Fathers’ Hopes and Dreams

As we celebrate Father’s Day, I have invited two dads to share their reflections on being a Father. Francis is a father of a six-year-old and an eight-year-old. John is the father of three adult children. Each of them, in their own words, shares the joy, the hope, the love that their children have brought to them.


Being a parent gives you the highest highs and the lowest lows.


I now have two children, a girl age 6 and a boy age 8, but before I was a father I had occasion to speak with my oldest friend, whose name is Joe. Along with my brother and Joe’s sister, I grew up spending many days at Joe’s house and the neighborhood parks. His parents and my parents were in the same Catholic faith sharing group; his dad is my godfather. We joke that we knew each other in the womb.

Two years older than me, I often looked up to Joe for advice. And shortly after the birth of his first child, we had occasion to talk.

“What’s it like to be a father,” I asked.

He answered simply and directly:

“Francis, being a parent gives you the highest highs and the lowest lows.”

That phrase—the highest highs and the lowest lows—has always stuck with me. 

I think it’s a deep truth about parenting. While everyone experiences life’s ups and downs, the peaks and valleys of parenting offer a particular intensity that is difficult to describe until you’ve experienced it.

In the lowest moments, I wonder whether there is anything we can do as parents that will help our children navigate their challenges. In the highest moments, I just sit back with my wife, and we marvel at the two amazing people talking, smiling, thinking, and living in our house. 

These moments of parenting bliss are, thankfully for us, regular occurrences. On almost a daily basis, I am reminded that my children are awesome and I am excited to see how they continue to grow. At the same time, if someone wanted to film a reality show of our lives, they could surely get plenty of footage of the kids angry, crying, frustrated, and utterly uninterested in “listening to adult messages.”

Being a father has convinced me that the highest highs always outweigh the lowest lows, and that you can’t experience those highs without risking the lows.

Father’s Day always offers one of those high moments, as we do our traditional celebration of going to a local running track and exercising together. It’s a simple reminder that amidst so much strife in the world, I am intimately connected to hope personified in the delightful laughter of two young children.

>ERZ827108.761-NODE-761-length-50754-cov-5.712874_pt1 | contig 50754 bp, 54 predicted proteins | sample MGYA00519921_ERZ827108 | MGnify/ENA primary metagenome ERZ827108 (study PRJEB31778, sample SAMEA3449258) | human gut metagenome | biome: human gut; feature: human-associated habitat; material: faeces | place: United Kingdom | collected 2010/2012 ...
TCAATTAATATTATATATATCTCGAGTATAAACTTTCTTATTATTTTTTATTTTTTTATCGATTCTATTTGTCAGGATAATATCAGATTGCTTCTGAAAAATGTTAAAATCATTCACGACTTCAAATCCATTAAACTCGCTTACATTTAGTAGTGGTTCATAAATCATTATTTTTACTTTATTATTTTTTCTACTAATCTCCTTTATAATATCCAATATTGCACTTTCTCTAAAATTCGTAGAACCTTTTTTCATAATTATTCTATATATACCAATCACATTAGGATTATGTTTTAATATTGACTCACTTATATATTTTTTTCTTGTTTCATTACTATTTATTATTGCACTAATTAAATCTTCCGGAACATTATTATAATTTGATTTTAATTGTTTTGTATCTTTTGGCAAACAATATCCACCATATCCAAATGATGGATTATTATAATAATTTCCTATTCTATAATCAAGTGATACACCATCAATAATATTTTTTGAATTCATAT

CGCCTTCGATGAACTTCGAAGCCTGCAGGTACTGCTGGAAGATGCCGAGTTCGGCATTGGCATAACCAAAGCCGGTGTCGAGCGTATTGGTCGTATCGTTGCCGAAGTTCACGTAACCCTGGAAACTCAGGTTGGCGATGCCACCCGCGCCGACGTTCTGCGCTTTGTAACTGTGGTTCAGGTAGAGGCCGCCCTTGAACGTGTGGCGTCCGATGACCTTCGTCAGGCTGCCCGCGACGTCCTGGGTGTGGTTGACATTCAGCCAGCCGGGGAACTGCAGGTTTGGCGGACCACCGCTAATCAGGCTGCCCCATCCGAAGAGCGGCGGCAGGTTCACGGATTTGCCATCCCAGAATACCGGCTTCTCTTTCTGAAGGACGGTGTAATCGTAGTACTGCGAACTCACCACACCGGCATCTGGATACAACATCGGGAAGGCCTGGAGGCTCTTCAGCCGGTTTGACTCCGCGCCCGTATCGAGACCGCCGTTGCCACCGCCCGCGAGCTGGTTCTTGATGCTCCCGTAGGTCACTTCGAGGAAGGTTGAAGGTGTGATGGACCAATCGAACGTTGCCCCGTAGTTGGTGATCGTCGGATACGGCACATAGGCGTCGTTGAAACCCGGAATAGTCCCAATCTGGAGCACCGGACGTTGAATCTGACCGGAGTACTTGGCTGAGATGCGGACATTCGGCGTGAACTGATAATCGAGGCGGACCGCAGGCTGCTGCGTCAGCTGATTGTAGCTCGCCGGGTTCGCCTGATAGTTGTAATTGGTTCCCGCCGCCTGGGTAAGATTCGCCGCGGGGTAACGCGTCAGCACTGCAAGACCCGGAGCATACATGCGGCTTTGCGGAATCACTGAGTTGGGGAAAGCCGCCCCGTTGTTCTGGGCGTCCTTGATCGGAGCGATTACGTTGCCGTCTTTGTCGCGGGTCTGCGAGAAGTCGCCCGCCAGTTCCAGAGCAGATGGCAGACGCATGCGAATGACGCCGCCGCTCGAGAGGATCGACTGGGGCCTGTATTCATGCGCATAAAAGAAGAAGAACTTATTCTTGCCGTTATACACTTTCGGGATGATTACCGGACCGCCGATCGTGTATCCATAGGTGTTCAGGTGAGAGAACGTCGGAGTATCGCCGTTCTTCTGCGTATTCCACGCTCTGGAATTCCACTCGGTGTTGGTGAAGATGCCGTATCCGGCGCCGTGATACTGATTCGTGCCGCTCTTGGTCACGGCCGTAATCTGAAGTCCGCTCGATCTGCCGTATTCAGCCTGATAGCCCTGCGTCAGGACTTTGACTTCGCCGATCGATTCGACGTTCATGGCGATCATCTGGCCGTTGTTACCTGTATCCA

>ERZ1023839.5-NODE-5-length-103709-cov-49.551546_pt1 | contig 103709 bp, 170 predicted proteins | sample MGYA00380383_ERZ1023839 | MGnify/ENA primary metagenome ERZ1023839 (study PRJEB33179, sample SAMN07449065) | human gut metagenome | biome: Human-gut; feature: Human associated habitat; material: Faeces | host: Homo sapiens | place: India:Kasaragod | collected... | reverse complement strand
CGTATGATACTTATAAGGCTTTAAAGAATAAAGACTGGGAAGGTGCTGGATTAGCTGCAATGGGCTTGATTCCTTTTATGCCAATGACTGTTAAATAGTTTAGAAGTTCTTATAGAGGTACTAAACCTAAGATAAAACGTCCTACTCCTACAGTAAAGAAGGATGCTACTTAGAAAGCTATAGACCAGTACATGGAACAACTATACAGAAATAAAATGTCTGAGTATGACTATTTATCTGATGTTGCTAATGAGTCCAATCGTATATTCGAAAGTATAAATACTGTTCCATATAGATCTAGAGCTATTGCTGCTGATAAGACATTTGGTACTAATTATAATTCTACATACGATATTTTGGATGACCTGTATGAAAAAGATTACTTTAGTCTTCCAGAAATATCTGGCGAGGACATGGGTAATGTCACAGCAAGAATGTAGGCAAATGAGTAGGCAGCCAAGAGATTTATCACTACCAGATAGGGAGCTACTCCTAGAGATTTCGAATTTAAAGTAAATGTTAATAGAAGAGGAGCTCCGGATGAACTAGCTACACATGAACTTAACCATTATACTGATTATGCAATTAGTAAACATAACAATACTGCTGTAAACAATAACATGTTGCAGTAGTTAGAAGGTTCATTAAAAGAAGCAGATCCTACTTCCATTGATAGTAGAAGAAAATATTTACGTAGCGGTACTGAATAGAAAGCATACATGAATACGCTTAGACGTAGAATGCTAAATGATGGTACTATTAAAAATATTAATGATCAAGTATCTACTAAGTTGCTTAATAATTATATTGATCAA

Happy Father’s Day to everyone—may it be a day filled with highest highs!

~ Francis


With apologies to Forrest Gump, parenting is like a box of chocolates: you never know what you’re going to get. My wife, Kathy, and I have three wonderful adult children. None of them turned out the way I had envisioned when they were small.  

It’s only natural for us to have hopes and dreams and aspirations for our children, to envision the path they will take, the life they will forge for themselves. But when you think about it, as innocent as that may be, it’s quite unfair. Because their lives are just that: theirs. I have come to see that what I envisioned wasn’t their lives, but rather the life I wish I could create for them. I have also come to see that the sorts of things I had in mind were really window-dressing: academic excellence, preferably in one of the hard sciences (I am, after all, a chemist by training); a comfortable lifestyle, the ability to weather hard financial times when they came;  lots of kids whom they would raise the way we raised them. And that they would not have to endure any real hardship.

What a crock.

My brother was the best man at our wedding, and he ended his toast to us by saying, “And may all your problems be… little ones.” It sounded very cute at the time. But as anyone who has been a parent knows, their problems are your problems, their cares are your cares. And there is no statute of limitations on worrying about your kids. You’re just going to do it, no matter how old they are.

Looking back, what should I have wanted for them—or rather, what did I really want for them?  I guess I wanted them to be strong and principled. I wanted them to possess the courage to stand up for what is right. I wanted them to love the work that they do. I wanted them to be considerate of others, to be good citizens of the planet, and to make positive contributions to society. But most of all, I wanted them to have the capacity to love without measuring the cost, and to find others who would love them in the same way. Because with all that, they would be able to live happy, healthy lives and help others do the same.

No, none of them turned out like I imagined. And I’m going to have a very happy Father’s Day.

~ John Bookstaver

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